Home > Nanotechnology Columns > Brian Wang > Finally proof of concept experiments funded for molecular nanotechnology
Finally experiments have been funded to test the viability of diamond mechanosynthesis as described in detail by Robert Freitas and Ralph Merkle. This is a major step towards achieving the long held vision of molecular nanotechnology as envisioned by Eric Drexler. $3 million in funding has been made in the UK to Philip Moriarty.
August 11th, 2008
Finally proof of concept experiments funded for molecular nanotechnology
Finally experiments have been funded to test the viability of diamond mechanosynthesis as described in detail by Robert Freitas and Ralph Merkle. This is a major step towards achieving the long held vision of molecular nanotechnology as envisioned by
|Freitas-Merkle minimal molecular toolset|
Based on an interview of Robert Freitas in 2007.
Based on the computational chemistry work, their latest estimates suggest that an ideal research effort paced to make optimum use of available computational, experimental, and human resources would probably run at a $1-5M/yr level for the first 5 years of the program, ramp up to $20-50M/yr for the next 6 years, then finish off at a ~$100M/yr rate culminating in a simple working desktop nanofactory appliance in year 16 of a ~$900M effort.
Robert Freitas believes that early nanofactories necessarily will be extremely primitive. They will be very limited in the composition and complexity of products they can build and in the types of chemical elements and feedstocks they can handle. They will be fairly unreliable and will require significant supervision and maintenance. They will be relatively expensive to own and operate. Over a period of perhaps 10-20 years, nanofactory costs and capabilities will slowly improve and product costs will gradually drift downward toward the likely $1/kg regulatory floor, giving society some time to adjust to new threats as nanofactories become increasingly ubiquitous in our environment and economy.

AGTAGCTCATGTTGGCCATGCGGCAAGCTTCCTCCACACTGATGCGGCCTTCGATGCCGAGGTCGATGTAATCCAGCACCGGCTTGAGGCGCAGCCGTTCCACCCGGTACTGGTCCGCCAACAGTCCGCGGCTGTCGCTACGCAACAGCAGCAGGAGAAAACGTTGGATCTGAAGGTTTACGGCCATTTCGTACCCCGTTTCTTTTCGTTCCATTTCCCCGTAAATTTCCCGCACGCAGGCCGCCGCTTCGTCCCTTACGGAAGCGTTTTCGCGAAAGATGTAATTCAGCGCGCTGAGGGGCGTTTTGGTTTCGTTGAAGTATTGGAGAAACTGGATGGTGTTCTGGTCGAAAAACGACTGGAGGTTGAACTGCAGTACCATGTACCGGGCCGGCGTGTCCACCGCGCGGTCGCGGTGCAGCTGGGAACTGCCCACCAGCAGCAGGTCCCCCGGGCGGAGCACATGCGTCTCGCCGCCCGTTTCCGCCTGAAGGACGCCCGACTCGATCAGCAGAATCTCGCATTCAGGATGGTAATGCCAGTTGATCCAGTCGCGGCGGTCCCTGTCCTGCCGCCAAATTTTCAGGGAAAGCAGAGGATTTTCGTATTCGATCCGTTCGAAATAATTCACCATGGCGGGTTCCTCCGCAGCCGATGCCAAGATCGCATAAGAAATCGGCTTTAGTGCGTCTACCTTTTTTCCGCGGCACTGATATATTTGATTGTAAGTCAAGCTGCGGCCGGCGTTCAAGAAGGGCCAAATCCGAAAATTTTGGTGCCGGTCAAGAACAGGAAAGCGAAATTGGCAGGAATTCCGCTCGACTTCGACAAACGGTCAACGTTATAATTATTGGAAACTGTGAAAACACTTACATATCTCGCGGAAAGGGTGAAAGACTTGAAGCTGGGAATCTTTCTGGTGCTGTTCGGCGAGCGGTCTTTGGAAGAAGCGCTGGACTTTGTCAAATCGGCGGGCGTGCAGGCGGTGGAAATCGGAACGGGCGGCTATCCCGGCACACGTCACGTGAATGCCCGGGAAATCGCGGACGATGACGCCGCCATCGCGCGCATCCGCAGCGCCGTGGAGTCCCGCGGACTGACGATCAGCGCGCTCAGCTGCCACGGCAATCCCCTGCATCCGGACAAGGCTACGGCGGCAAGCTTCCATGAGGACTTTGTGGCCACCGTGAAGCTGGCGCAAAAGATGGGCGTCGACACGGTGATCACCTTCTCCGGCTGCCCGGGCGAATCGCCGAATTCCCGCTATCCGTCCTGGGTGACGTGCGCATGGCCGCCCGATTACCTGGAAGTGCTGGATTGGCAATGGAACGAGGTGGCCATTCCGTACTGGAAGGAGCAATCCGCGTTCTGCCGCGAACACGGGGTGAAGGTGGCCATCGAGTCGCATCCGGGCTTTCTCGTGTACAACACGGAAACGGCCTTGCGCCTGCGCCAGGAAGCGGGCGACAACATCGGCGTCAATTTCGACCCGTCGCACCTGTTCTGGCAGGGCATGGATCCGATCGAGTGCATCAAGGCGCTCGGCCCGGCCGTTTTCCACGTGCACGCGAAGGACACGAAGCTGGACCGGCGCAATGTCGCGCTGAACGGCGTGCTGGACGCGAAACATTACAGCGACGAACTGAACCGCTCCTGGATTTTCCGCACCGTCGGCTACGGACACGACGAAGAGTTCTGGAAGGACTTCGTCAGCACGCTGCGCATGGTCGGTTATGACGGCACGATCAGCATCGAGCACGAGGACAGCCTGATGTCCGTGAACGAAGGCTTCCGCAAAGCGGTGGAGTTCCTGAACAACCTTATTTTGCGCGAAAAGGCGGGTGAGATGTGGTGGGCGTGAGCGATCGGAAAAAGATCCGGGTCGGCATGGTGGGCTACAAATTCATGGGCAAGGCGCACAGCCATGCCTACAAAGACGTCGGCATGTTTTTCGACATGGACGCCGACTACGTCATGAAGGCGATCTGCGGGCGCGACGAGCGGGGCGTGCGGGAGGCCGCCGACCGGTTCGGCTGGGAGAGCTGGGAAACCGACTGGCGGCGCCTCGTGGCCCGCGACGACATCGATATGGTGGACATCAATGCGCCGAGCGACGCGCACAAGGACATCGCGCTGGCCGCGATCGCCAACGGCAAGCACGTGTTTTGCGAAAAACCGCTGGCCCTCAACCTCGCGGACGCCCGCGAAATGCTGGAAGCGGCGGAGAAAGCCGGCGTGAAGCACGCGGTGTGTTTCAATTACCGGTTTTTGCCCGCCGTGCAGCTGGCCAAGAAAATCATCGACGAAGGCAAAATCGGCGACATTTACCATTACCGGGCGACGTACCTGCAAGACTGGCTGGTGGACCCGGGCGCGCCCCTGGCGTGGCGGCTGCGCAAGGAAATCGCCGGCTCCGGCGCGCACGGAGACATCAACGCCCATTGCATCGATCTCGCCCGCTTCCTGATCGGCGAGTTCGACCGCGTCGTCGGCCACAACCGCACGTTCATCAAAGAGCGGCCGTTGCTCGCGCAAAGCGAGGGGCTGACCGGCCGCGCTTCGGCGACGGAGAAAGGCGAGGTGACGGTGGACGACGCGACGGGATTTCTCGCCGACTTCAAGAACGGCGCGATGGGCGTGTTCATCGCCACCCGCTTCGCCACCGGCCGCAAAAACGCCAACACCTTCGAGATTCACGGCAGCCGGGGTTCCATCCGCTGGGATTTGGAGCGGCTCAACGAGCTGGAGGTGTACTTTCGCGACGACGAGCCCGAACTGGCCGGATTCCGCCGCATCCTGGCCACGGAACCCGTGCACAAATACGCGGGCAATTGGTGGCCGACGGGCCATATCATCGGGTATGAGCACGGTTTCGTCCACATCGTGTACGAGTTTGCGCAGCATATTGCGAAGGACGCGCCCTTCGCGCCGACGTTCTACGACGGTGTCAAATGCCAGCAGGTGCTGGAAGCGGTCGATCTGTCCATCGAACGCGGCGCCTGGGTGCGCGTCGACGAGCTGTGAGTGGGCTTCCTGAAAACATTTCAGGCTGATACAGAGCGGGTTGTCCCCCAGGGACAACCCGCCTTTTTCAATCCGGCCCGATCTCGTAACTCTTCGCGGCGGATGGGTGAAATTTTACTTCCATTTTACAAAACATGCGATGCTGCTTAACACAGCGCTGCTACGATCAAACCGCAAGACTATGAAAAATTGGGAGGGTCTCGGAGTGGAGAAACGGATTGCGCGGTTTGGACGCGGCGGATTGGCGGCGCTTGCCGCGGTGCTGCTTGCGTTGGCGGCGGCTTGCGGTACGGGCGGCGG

The experimental proof of the nine molecular tools are the first funded steps on a journey of 27 years. [Unless after the first few years, funding is substantially increased and the effort is more coordinated then competing Manhattan projects could achieve results in half the time.]Products of More Mature Molecular Nanotechnology
MNT-built diamond products can be at least ten times stronger than steel, 100 times stronger than aluminum or plastic.
-desktop computers with a billion processors
-inexpensive, efficient solar energy systems
-medical devices able to destroy pathogens and repair tissues
-materials 100 times stronger than steel
-superior military systems
-exponential manufacturing [I build one factory, it builds two factories, they build four factories and so on and so on]
-additional molecular manufacturing systems http://en.wikipedia.org/wiki/Molecular_nanotechnology
More from the wikipedia entryhttp://en.wikipedia.org/wiki/Molecular_nanotechnology#Smart_materials_and_nanosensors
" target=blank>smart materials and nanosensorshttp://en.wikipedia.org/wiki/Molecular_nanotechnology#Medical_nanorobots
medical nanorobots and http://en.wikipedia.org/wiki/Nanomedicine
Phased array opticshttp://www.molecularassembler.com/Nanofactory/Media/PressReleaseAug08.htm
Professor Philip Moriarty of the Nanoscience Group in the School of Physics at the University of Nottingham (U.K.) has been awarded a five-year £1.53M ($3.1M) grant by the U.K. Engineering and Physical Sciences Research Council (EPSRC) to perform a series of laboratory experiments designed to investigate the possibility of diamond mechanosynthesis (DMS).
DMS is a proposed method for building diamond nanostructures, atom by atom, using the techniques of scanning probe microscopy under ultra-high vacuum conditions. Moriarty's project, titled "Digital Matter? Towards Mechanised Mechanosynthesis," was funded under the Leadership Fellowship program of EPSRC. Moriarty's experiments begin in October 2008.http://gow.epsrc.ac.uk/ViewGrant.aspx?GrantRef=EP/G007837/1